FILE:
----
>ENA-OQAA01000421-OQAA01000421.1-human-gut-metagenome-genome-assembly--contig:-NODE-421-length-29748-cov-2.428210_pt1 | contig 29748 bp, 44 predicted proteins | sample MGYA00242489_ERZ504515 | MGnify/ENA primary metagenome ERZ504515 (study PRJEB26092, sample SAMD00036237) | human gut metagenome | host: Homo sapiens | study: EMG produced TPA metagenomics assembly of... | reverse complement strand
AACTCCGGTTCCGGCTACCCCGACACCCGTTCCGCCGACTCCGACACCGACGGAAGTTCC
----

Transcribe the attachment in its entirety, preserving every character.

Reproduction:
>ENA-OQAA01000421-OQAA01000421.1-human-gut-metagenome-genome-assembly--contig:-NODE-421-length-29748-cov-2.428210_pt1 | contig 29748 bp, 44 predicted proteins | sample MGYA00242489_ERZ504515 | MGnify/ENA primary metagenome ERZ504515 (study PRJEB26092, sample SAMD00036237) | human gut metagenome | host: Homo sapiens | study: EMG produced TPA metagenomics assembly of... | reverse complement strand
AACTCCGGTTCCGGCTACCCCGACACCCGTTCCGCCGACTCCGACACCGACGGAAGTTCC